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10Start a barter community or community exchange service. Network with like-minded friends and do like so many of us did back in grade school and on the playgrounds: trade and lend out games with trusted buddies. Find a group on Meetup.com (for a fee) or start up your own at your college, school, workplace, etc.

IMPORTANT NOTE: Build up a comfortable relationship before meeting up in person and agree upon a neutral, safe, public space. Arrive in your own personal, reliable transportation. (Never complete a transaction at or reveal your home address.) If you don't feel comfortable making a transaction by yourself, take someone (family or friend) along with you and, if you are a minor, always take a trusted adult or adults with you. Remember that it is always better to be safe and to err on the side of caution rather than facing the alternative.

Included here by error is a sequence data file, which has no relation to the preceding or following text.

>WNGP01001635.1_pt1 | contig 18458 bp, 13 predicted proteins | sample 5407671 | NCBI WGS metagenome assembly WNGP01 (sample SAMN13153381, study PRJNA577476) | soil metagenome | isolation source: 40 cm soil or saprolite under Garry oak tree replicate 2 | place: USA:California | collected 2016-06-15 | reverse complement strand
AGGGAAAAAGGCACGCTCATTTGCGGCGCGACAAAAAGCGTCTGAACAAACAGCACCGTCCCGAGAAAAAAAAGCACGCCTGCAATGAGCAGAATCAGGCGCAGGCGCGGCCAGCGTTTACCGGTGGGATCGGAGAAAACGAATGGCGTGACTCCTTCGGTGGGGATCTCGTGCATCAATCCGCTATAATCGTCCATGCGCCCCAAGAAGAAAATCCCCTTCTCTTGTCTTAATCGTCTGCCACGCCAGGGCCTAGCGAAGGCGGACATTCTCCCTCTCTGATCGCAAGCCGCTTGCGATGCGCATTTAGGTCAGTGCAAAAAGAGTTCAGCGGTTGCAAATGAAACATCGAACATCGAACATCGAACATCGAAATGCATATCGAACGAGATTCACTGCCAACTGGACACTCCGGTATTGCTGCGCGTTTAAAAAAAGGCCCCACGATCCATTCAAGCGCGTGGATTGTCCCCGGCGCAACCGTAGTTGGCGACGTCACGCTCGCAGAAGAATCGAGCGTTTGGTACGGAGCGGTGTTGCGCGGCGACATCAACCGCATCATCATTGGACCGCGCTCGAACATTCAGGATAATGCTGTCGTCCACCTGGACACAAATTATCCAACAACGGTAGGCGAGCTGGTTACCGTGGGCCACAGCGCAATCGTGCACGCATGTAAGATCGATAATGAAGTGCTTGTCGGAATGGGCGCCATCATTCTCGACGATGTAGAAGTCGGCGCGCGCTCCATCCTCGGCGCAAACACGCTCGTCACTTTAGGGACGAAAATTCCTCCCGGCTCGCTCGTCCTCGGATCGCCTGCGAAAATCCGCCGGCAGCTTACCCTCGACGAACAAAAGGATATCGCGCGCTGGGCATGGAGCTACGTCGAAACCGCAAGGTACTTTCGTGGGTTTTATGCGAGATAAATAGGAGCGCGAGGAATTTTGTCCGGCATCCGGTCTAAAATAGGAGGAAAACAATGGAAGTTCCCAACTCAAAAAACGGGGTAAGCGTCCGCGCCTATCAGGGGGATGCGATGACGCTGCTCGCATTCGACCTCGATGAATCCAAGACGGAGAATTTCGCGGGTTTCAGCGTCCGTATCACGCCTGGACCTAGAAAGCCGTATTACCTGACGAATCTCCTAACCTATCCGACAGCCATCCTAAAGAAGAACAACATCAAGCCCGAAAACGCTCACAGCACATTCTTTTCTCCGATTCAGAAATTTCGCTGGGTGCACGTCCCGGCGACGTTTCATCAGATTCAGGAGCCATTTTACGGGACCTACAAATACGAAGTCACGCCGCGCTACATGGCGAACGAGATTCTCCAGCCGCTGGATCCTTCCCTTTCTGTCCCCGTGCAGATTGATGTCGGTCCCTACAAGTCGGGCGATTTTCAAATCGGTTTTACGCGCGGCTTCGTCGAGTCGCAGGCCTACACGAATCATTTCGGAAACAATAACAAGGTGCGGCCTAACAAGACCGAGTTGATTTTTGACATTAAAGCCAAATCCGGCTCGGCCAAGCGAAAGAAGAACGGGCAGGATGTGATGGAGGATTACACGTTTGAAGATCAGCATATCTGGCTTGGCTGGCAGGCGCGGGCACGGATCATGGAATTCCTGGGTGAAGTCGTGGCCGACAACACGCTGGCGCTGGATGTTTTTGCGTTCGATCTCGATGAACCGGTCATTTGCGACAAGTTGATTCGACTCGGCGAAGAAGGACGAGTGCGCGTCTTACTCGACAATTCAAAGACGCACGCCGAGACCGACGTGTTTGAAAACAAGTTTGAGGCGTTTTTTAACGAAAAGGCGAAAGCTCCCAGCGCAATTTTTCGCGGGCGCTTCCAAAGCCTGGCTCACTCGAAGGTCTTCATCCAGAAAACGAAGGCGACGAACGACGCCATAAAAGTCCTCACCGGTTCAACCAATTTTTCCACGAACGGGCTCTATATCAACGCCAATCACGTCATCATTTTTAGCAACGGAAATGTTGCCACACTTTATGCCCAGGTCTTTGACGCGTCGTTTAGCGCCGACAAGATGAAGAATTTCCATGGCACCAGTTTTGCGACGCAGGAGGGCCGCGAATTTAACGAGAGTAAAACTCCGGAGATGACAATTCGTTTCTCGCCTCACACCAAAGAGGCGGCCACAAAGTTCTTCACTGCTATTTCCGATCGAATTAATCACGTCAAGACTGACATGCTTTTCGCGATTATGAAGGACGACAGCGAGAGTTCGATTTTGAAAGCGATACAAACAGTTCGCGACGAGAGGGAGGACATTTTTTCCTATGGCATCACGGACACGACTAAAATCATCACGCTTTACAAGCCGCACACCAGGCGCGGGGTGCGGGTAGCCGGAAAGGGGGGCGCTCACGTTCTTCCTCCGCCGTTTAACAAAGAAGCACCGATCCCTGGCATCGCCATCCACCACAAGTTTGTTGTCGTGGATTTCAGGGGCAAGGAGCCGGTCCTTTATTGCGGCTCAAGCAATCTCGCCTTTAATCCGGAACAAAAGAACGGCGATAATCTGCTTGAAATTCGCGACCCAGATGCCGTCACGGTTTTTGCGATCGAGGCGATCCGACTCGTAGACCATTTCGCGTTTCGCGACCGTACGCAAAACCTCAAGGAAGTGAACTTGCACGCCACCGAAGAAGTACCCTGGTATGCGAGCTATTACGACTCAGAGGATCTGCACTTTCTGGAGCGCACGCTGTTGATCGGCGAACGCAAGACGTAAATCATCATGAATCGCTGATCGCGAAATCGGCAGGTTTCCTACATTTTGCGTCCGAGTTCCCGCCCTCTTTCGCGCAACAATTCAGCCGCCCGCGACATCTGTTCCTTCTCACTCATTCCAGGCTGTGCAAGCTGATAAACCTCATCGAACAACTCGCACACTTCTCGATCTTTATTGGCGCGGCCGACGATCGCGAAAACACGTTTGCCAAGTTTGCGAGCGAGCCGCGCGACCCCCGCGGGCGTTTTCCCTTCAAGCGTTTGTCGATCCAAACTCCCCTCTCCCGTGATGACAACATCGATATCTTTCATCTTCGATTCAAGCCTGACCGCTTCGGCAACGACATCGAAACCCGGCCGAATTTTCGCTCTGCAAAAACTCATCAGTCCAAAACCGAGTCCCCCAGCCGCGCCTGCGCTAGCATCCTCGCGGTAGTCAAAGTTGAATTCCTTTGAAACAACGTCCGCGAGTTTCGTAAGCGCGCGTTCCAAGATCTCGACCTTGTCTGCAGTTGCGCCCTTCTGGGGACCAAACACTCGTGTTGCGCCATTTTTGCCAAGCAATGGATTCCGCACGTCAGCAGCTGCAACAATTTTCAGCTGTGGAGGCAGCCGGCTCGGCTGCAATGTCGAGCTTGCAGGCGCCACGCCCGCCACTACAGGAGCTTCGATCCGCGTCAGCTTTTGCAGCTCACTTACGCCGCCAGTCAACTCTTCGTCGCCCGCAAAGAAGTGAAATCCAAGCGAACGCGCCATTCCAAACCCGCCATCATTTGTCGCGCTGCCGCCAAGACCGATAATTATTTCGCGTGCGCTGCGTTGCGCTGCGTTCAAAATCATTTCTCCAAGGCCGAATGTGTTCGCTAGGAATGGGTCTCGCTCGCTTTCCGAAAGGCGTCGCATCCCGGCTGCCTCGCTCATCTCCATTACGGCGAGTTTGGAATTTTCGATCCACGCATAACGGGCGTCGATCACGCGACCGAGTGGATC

Finally, be mindful, safe and exercise extreme caution in any kind of social outing right now. We are still in a pandemic, so perhaps, this is not the best time to form a Meetup.com group with a party of strangers.

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11Tell the world! Let it be known! Let all of your family, friends, coworkers, classmates, clients, patrons, customers, acquaintances, etc. know of your interests. You never know if and when some of them may have a connection to someone who may be looking to part with a retro collection for cheap. Yell it from the mountaintop and put it out into the universe!